While the consequences detailed above are long-term, a short-term consequence of consuming junk food is the decreased ability to learn and concentrate. For starters, when you give younger students too much sugar, the results aren’t pretty. When their blood sugar levels surge, they are full of energy, and that can make them hyperactive, restless, and unable to concentrate. Then comes the inevitable crash, which makes them sluggish and, again, unable to concentrate.

Worse still, if the excess sugar coursing through a student’s bloodstream negatively affects their behavior, and then results in you having to discipline them, it’s completely contradictory as a PBIS reward!

Also, there’s the issue of dopamine, our reward hormone. Our brain releases dopamine when we do something that’s good for us — like eating — to encourage a repetition of that behavior in the future. This is a natural survival mechanism.

Here’s the problem: sugary foods release a lot of dopamine, which dulls the reward and gives students less incentive to get those feel-good hormones from other, better activities, like learning — you know, the very thing they come to school to do!

6. It might contradict what students are learning at home

Parents have their own philosophy on what to feed their children, including when they’re allowed to eat treats. By issuing food as a classroom reward, you run the risk of compromising the system that students have in place at home. This isn’t just potentially confusing for some students, it might also frustrate some parents working hard to establish good eating habits at home.

7. It emphasizes the reward instead of ‘why’ or ‘how’ it was earned

Because of the immediate gratification food offers and the excitement of receiving it, students are far more likely to remember the reward rather than the reason why they received it. Considering the aim of your PBIS initiative is to teach positive behavior, this is counter-productive, because it’s all about students feeling good about being good!

Unlike food, praise lets students know precisely what they did correctly. This makes it easier for them to associate their positive feelings from the praise with their behavior.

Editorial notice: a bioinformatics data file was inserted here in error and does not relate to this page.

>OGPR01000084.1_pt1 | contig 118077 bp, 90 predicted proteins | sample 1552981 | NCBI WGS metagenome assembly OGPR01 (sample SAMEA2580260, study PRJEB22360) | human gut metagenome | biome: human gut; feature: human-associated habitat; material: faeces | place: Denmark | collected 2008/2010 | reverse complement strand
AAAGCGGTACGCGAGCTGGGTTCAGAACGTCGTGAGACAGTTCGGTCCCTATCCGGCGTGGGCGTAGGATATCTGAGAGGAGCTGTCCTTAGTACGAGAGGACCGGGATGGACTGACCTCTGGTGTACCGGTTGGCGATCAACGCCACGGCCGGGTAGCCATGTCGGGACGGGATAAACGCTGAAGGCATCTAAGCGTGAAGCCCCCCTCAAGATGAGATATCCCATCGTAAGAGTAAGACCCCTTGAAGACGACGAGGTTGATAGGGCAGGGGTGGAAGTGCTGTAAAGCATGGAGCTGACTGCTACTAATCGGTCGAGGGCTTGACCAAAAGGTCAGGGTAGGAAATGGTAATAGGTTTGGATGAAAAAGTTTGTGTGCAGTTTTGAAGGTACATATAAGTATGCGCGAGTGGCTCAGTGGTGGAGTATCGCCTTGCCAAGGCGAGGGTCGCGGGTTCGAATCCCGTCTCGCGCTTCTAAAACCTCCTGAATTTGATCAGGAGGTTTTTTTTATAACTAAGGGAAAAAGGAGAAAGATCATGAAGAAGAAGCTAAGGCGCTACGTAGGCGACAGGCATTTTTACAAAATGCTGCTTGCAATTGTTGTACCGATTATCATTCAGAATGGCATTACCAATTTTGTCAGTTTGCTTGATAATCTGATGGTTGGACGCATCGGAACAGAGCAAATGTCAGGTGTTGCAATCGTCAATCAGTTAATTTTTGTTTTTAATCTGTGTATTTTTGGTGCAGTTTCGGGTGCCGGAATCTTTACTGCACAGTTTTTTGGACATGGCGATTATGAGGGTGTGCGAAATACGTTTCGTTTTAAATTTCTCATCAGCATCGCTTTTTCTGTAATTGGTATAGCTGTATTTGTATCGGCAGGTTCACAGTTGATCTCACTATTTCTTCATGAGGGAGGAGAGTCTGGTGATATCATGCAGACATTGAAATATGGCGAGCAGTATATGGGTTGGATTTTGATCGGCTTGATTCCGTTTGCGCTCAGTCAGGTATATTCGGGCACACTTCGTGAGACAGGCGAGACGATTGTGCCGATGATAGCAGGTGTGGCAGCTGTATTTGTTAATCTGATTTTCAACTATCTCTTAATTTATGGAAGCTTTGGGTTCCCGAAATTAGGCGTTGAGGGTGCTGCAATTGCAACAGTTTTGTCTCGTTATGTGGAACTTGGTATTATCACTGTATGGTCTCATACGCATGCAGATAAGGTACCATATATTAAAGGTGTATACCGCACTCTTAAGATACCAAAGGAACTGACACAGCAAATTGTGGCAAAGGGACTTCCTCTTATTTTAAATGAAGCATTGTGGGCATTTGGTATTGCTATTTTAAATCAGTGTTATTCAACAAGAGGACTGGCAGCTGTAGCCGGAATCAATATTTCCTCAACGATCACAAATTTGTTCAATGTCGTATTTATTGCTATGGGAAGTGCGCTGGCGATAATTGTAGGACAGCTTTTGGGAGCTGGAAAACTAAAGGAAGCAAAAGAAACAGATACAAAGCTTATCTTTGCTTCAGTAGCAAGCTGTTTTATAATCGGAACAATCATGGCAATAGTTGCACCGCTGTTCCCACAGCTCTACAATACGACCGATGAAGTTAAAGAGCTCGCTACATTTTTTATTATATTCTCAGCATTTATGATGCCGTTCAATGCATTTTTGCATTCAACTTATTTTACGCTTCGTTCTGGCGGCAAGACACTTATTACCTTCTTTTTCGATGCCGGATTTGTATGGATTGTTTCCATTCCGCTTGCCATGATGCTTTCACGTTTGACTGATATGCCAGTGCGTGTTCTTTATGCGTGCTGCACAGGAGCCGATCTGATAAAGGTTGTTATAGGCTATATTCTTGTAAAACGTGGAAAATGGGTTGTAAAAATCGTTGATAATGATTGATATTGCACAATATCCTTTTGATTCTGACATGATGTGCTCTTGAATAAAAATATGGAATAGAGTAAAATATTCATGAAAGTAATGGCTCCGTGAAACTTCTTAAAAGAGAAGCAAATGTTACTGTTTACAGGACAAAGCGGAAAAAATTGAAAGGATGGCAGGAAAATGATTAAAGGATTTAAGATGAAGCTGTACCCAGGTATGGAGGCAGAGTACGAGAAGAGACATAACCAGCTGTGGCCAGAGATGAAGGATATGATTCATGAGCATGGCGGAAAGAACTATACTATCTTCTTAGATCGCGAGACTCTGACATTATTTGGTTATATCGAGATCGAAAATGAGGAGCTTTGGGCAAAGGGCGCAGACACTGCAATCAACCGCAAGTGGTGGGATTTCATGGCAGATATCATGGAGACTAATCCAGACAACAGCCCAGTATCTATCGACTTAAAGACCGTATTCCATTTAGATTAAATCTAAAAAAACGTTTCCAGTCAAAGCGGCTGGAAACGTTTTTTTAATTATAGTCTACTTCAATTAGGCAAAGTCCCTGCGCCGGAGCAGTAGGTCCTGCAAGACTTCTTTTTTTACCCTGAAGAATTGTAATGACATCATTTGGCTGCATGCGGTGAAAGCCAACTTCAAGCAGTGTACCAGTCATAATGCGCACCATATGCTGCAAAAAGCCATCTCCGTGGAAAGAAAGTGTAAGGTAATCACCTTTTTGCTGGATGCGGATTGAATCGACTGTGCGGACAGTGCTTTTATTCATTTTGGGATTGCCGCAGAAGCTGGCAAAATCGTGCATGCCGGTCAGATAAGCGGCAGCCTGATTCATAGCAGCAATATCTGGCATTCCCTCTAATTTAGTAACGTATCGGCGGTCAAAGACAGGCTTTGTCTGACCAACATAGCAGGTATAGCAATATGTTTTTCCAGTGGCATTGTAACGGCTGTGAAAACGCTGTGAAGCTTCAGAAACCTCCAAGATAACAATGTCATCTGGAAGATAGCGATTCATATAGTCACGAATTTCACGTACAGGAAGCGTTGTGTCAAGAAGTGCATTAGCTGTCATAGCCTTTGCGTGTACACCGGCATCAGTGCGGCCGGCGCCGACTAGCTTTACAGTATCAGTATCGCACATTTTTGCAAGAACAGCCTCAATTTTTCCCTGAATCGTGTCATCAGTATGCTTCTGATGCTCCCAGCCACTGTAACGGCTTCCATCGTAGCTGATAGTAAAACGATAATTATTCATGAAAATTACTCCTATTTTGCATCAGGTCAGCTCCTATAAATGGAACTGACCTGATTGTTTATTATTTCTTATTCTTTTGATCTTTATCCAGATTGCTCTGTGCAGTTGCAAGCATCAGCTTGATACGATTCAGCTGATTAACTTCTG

8. It weakens intangible/intrinsic rewards for good behavior

Although a PBIS program incentivizes students to learn and adopt a set of desired, positive behaviors, the ultimate goal is to inspire them to continue the behavior because of the intrinsic benefits of said behavior. Simply put, we want students to behave well because they want to, not because of what they get from it. Food compromises that goal.

As stated above, food offers short-term gratification, and that would likely become the most memorable aspect of the reward. Considering that its benefits are limited to the short term, how can you reasonably expect it to encourage good behavior over the long term, without compromising a student’s health in the process?

Rewarding students with food also creates an environment of expectation and entitlement, where students do things because they anticipate an immediate reward. Worse still, over time, the treats offered might lose their appeal, so you’d have to keep raising the stakes and come up with more appealing and decadent options.

You could argue that all rewards, as well as praise, are extrinsic, as students are still behaving in a certain way to receive reinforcement beyond their internal motivators. However, in the case of long-term rewards, students will have to repeatedly display desired behavior over a prolonged period. This provides the necessary time for them to reflect on how behaving well benefits them and how it makes them feel.

Opt for healthier reward programs

Although food is a simple and inexpensive reward for students, and an effective way to produce the desired behavior, short-term, the costs outweigh the benefits. It not only compromises students’ long-term health and ability to pay attention, but also places too much emphasis on the prize, rather than on the behavior earning it. Instead, focus on other class rewards that are healthier, more stimulating, and more memorable.

Photo: Pixabay